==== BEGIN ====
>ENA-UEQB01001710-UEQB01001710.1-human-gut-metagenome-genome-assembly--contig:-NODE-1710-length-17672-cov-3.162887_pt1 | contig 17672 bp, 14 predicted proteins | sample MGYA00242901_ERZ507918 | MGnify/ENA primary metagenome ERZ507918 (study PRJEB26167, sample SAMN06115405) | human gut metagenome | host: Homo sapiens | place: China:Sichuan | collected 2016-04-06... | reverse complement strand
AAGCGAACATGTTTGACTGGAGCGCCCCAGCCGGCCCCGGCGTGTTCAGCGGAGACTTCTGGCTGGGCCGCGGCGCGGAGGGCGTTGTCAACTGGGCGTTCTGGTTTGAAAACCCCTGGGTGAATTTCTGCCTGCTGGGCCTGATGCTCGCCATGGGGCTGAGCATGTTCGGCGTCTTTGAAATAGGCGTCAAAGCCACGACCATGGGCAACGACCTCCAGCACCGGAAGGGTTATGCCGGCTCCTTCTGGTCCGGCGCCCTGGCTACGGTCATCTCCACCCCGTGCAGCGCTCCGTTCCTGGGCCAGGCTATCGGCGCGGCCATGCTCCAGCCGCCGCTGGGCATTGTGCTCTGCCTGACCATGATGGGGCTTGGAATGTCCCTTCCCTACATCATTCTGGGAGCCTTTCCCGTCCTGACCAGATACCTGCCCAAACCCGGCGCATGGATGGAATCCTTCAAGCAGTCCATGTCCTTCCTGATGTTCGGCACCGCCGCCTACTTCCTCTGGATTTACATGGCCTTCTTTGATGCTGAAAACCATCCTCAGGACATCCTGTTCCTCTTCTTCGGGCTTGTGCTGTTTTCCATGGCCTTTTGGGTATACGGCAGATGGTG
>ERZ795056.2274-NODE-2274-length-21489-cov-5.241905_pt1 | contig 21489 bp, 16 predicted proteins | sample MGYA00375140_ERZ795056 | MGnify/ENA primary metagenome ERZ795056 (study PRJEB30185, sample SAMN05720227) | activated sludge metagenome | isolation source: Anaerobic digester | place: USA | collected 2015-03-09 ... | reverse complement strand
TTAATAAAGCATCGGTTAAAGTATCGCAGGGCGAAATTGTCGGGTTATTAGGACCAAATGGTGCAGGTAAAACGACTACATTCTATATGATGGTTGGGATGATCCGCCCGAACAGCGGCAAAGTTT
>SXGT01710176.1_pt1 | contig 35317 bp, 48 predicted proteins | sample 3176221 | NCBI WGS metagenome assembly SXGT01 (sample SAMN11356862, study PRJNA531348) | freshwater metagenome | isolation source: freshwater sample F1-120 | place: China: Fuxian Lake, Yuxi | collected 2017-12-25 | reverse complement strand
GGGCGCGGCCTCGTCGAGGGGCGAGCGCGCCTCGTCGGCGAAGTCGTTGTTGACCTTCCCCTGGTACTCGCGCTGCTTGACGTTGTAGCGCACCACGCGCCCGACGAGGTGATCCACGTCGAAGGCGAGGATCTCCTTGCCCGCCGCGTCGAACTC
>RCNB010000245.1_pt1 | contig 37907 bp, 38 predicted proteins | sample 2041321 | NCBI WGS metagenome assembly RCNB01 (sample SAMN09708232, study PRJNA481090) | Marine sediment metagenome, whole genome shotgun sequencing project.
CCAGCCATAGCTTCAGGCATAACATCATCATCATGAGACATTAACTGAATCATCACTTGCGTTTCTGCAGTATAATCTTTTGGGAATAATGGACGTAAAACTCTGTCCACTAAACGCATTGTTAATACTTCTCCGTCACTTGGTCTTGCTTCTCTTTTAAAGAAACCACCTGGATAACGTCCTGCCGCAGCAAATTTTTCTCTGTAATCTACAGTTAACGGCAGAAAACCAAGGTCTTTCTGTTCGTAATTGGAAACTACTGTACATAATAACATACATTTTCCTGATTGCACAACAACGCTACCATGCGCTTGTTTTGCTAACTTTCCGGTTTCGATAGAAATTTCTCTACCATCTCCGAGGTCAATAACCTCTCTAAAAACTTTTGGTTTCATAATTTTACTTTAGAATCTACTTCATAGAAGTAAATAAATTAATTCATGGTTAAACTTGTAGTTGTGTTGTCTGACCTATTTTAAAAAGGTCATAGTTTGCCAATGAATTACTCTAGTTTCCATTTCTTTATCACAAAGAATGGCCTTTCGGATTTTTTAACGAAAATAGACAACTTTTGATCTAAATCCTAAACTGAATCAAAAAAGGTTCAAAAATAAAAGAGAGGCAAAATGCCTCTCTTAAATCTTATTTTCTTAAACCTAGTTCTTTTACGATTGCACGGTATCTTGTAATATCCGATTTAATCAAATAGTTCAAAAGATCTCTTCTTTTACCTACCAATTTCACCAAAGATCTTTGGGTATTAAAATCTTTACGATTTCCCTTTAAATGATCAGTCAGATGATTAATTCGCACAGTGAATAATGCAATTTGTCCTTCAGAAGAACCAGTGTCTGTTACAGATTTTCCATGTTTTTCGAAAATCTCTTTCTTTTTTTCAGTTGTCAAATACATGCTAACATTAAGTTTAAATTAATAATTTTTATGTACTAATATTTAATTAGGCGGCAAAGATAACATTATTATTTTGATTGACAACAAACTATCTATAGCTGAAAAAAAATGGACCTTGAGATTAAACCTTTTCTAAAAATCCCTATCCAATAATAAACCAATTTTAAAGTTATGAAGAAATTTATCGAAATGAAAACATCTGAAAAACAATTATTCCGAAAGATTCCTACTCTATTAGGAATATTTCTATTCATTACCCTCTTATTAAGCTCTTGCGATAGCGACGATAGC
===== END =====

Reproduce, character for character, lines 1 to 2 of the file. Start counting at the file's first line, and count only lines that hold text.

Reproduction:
>ENA-UEQB01001710-UEQB01001710.1-human-gut-metagenome-genome-assembly--contig:-NODE-1710-length-17672-cov-3.162887_pt1 | contig 17672 bp, 14 predicted proteins | sample MGYA00242901_ERZ507918 | MGnify/ENA primary metagenome ERZ507918 (study PRJEB26167, sample SAMN06115405) | human gut metagenome | host: Homo sapiens | place: China:Sichuan | collected 2016-04-06... | reverse complement strand
AAGCGAACATGTTTGACTGGAGCGCCCCAGCCGGCCCCGGCGTGTTCAGCGGAGACTTCTGGCTGGGCCGCGGCGCGGAGGGCGTTGTCAACTGGGCGTTCTGGTTTGAAAACCCCTGGGTGAATTTCTGCCTGCTGGGCCTGATGCTCGCCATGGGGCTGAGCATGTTCGGCGTCTTTGAAATAGGCGTCAAAGCCACGACCATGGGCAACGACCTCCAGCACCGGAAGGGTTATGCCGGCTCCTTCTGGTCCGGCGCCCTGGCTACGGTCATCTCCACCCCGTGCAGCGCTCCGTTCCTGGGCCAGGCTATCGGCGCGGCCATGCTCCAGCCGCCGCTGGGCATTGTGCTCTGCCTGACCATGATGGGGCTTGGAATGTCCCTTCCCTACATCATTCTGGGAGCCTTTCCCGTCCTGACCAGATACCTGCCCAAACCCGGCGCATGGATGGAATCCTTCAAGCAGTCCATGTCCTTCCTGATGTTCGGCACCGCCGCCTACTTCCTCTGGATTTACATGGCCTTCTTTGATGCTGAAAACCATCCTCAGGACATCCTGTTCCTCTTCTTCGGGCTTGTGCTGTTTTCCATGGCCTTTTGGGTATACGGCAGATGGTG